Home Asia Mongolia Could Supply India Coking Coal, Copper And Strategic Rare Earths

Mongolia Could Supply India Coking Coal, Copper And Strategic Rare Earths


India is looking to source coking coal and critical minerals like copper and rare earths from Mongolia.  A report in The Hindu Businessline said joint working groups have been set up with the Mongolian embassy for the purpose.

Mongolia has around seven billion tonnes of coking coal reserves, among the world’s largest. It is a key feedstock in steelmaking and India, as the largest steel maker globally, is dependent on Australia, Russia and the US for supplies. If Mongolia steps in, it will help India diversify its sources.

The Businessline report said Mongolia was building a washing station for coking coal that should be ready for operations later this year.

The country could be another source for copper (reserves of 35 million tonnes), also rare earths (estimated reserves 31 million tonnes), but the larger concern is how to get the minerals out of the country once they are mined.

The report quoted an unnamed official as saying “We are looking for ways to collaborate with Mongolia but then the mandate is also to avoid dealing with China directly. Work is on with the JWG to discuss alternatives.”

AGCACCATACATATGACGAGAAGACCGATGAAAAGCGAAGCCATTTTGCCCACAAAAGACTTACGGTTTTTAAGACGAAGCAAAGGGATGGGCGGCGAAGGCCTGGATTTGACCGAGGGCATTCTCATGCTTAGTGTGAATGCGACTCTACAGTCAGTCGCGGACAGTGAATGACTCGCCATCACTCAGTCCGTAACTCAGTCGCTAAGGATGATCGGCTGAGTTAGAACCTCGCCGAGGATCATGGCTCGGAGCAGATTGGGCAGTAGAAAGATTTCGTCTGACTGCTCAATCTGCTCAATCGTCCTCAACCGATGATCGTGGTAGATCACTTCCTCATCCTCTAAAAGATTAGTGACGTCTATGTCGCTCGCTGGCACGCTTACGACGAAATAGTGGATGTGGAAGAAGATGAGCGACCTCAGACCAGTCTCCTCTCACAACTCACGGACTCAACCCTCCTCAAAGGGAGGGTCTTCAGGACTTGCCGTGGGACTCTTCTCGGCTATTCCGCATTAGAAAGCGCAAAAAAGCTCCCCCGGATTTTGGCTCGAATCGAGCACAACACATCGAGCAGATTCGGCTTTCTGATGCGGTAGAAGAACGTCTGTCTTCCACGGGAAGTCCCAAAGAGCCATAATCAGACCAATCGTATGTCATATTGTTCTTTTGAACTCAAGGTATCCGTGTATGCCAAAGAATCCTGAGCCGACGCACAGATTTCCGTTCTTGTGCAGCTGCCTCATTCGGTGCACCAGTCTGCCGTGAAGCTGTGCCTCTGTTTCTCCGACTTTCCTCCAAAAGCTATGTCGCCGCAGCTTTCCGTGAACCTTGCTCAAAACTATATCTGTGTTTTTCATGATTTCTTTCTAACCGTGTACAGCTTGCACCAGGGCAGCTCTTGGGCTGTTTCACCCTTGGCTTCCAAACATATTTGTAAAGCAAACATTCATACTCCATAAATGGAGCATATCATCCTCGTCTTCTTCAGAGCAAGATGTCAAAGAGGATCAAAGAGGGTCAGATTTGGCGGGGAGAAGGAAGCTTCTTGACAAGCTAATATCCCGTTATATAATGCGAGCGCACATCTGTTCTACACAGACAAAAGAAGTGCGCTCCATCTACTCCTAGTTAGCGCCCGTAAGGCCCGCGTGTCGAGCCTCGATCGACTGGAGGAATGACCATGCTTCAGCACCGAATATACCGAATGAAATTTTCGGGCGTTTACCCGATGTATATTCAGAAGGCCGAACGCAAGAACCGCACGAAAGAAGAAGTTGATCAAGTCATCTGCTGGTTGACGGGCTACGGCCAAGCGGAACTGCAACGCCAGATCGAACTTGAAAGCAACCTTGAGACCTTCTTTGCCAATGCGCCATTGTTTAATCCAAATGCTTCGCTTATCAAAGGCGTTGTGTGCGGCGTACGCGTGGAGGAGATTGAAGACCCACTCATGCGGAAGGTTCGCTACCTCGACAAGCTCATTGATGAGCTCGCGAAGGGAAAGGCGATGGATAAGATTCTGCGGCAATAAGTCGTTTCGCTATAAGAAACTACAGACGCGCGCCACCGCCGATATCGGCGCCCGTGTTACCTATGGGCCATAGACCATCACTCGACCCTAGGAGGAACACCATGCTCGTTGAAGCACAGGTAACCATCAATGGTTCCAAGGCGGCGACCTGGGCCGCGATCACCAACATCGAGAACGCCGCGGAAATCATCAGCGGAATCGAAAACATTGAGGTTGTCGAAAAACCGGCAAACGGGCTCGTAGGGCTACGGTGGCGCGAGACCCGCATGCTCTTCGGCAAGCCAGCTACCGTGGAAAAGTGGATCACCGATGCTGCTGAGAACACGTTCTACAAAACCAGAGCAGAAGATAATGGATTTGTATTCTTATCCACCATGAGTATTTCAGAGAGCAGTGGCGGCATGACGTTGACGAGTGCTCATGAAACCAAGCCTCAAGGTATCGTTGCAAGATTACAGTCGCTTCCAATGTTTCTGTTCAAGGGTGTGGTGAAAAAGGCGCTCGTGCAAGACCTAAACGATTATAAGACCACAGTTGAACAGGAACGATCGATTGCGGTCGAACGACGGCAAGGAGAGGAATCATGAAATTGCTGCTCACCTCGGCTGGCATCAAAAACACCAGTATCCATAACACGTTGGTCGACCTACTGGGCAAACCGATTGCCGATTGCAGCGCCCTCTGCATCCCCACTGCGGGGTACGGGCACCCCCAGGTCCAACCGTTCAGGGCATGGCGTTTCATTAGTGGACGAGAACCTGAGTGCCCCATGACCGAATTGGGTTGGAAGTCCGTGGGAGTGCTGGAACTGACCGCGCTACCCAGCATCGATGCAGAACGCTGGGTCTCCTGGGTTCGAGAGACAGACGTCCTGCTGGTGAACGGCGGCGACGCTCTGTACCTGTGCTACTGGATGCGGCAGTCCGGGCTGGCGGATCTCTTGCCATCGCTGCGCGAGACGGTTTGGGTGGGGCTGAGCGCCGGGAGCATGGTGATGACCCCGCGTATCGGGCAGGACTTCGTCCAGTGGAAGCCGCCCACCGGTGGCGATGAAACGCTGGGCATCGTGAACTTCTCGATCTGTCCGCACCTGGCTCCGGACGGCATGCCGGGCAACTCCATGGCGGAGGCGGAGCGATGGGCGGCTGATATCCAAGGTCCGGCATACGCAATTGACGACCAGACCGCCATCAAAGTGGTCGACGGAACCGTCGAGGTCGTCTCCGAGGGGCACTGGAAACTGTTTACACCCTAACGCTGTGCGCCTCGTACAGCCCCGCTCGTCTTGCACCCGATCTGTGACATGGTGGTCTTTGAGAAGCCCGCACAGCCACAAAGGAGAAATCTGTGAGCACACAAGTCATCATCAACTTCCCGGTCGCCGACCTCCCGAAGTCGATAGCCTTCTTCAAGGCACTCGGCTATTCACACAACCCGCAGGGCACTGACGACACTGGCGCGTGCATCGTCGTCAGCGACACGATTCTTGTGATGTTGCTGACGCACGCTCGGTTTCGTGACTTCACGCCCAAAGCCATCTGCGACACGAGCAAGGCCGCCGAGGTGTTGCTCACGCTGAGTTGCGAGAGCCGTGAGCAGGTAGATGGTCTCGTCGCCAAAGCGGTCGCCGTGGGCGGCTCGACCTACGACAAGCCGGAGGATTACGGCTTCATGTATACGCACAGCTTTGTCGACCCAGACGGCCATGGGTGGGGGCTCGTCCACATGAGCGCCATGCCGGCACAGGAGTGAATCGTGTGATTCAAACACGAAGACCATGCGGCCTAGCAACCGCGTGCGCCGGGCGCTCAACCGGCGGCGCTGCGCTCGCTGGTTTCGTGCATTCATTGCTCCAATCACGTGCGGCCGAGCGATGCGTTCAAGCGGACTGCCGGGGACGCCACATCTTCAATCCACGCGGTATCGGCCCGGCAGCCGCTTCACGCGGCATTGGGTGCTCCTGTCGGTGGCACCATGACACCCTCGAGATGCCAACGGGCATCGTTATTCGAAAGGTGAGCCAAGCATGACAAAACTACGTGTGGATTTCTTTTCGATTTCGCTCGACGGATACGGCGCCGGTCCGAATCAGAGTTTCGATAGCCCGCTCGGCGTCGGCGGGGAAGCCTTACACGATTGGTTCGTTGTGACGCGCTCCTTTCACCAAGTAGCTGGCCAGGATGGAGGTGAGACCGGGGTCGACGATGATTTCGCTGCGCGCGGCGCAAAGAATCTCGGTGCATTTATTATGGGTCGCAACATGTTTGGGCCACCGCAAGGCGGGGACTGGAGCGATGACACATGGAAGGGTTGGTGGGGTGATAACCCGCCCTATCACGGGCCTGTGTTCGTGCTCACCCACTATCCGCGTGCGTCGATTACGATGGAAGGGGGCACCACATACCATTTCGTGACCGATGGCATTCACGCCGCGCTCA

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Mongolia is landlocked and shares borders with only two countries Russia and China. The report said India is clear about not transporting the minerals through China and would prefer routing it through Russia.

For this purpose, a consortium of state-run firms could come together and work out the transportation modalities.

Mongolia reportedly has access to Vladivostock Port in Russia’s Far East and Delhi and Moscow are keen on operationalizing the Vladivostock to Chennai shipping route.

Then there’s the International North South Transport Corridor stretching over 7000 km through the Caucasus and Central Asia, which touches Chahbahar Port in Iran.

There’s also the Russia-Mongolia-China Economic Corridor which could be tapped but, as mentioned earlier, India would rather avoid transporting strategic minerals through China.